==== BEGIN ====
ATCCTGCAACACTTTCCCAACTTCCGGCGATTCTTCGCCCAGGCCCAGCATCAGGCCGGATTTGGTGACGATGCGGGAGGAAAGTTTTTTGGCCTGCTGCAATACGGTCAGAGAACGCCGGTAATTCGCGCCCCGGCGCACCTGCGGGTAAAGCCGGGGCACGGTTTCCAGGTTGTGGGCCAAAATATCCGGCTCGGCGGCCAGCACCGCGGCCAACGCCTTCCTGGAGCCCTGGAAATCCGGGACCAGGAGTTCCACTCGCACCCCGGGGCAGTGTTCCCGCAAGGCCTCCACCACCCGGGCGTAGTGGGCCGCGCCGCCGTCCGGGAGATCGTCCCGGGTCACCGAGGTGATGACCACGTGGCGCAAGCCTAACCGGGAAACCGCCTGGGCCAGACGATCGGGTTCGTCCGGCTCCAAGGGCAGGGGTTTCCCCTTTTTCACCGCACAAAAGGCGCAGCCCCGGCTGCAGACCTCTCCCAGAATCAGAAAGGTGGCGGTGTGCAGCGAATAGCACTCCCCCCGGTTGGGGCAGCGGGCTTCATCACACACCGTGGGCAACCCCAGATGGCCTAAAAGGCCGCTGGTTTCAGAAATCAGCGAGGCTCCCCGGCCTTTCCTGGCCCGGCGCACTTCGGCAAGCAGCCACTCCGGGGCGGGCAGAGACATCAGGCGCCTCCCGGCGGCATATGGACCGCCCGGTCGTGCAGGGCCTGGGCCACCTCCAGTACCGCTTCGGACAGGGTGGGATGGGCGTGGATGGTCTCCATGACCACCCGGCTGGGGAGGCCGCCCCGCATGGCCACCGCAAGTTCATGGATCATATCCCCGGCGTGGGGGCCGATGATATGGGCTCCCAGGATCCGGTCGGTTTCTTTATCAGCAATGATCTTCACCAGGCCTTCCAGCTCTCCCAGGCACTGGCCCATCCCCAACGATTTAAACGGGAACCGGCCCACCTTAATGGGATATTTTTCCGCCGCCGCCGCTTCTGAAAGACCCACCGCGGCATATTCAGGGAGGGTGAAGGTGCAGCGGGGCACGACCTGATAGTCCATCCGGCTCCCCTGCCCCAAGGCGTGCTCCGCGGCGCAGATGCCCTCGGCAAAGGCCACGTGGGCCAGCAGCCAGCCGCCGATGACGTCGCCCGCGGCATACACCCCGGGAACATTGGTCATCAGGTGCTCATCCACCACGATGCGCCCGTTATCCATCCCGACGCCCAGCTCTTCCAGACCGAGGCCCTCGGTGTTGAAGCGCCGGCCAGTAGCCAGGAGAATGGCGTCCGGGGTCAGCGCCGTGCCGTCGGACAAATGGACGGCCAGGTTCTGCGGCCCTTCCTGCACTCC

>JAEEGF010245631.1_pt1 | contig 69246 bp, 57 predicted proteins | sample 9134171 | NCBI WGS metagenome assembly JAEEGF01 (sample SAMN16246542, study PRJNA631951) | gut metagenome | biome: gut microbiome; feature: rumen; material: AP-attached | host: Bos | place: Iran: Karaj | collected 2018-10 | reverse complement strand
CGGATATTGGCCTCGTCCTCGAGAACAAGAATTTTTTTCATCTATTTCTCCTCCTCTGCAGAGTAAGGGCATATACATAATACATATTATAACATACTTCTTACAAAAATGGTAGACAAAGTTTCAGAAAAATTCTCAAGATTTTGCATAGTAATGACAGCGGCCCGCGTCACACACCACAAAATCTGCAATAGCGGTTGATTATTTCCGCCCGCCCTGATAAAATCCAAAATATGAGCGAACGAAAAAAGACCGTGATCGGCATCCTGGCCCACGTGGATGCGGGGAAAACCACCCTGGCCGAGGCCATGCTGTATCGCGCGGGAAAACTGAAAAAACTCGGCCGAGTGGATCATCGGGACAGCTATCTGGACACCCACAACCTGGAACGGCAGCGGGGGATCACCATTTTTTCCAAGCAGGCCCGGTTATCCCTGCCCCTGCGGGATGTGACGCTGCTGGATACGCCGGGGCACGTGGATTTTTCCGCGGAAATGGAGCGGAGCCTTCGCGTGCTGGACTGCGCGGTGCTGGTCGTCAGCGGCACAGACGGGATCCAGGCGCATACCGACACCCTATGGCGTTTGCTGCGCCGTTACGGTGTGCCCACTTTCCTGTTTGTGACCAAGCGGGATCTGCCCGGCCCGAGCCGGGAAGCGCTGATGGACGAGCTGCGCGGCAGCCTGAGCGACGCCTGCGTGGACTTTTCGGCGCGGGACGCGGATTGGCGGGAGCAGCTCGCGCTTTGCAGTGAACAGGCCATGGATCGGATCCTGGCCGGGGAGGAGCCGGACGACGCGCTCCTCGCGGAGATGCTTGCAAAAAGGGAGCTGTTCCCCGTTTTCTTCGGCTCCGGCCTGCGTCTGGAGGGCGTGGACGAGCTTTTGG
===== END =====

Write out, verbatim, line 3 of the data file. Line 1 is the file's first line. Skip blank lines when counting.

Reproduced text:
CGGATATTGGCCTCGTCCTCGAGAACAAGAATTTTTTTCATCTATTTCTCCTCCTCTGCAGAGTAAGGGCATATACATAATACATATTATAACATACTTCTTACAAAAATGGTAGACAAAGTTTCAGAAAAATTCTCAAGATTTTGCATAGTAATGACAGCGGCCCGCGTCACACACCACAAAATCTGCAATAGCGGTTGATTATTTCCGCCCGCCCTGATAAAATCCAAAATATGAGCGAACGAAAAAAGACCGTGATCGGCATCCTGGCCCACGTGGATGCGGGGAAAACCACCCTGGCCGAGGCCATGCTGTATCGCGCGGGAAAACTGAAAAAACTCGGCCGAGTGGATCATCGGGACAGCTATCTGGACACCCACAACCTGGAACGGCAGCGGGGGATCACCATTTTTTCCAAGCAGGCCCGGTTATCCCTGCCCCTGCGGGATGTGACGCTGCTGGATACGCCGGGGCACGTGGATTTTTCCGCGGAAATGGAGCGGAGCCTTCGCGTGCTGGACTGCGCGGTGCTGGTCGTCAGCGGCACAGACGGGATCCAGGCGCATACCGACACCCTATGGCGTTTGCTGCGCCGTTACGGTGTGCCCACTTTCCTGTTTGTGACCAAGCGGGATCTGCCCGGCCCGAGCCGGGAAGCGCTGATGGACGAGCTGCGCGGCAGCCTGAGCGACGCCTGCGTGGACTTTTCGGCGCGGGACGCGGATTGGCGGGAGCAGCTCGCGCTTTGCAGTGAACAGGCCATGGATCGGATCCTGGCCGGGGAGGAGCCGGACGACGCGCTCCTCGCGGAGATGCTTGCAAAAAGGGAGCTGTTCCCCGTTTTCTTCGGCTCCGGCCTGCGTCTGGAGGGCGTGGACGAGCTTTTGG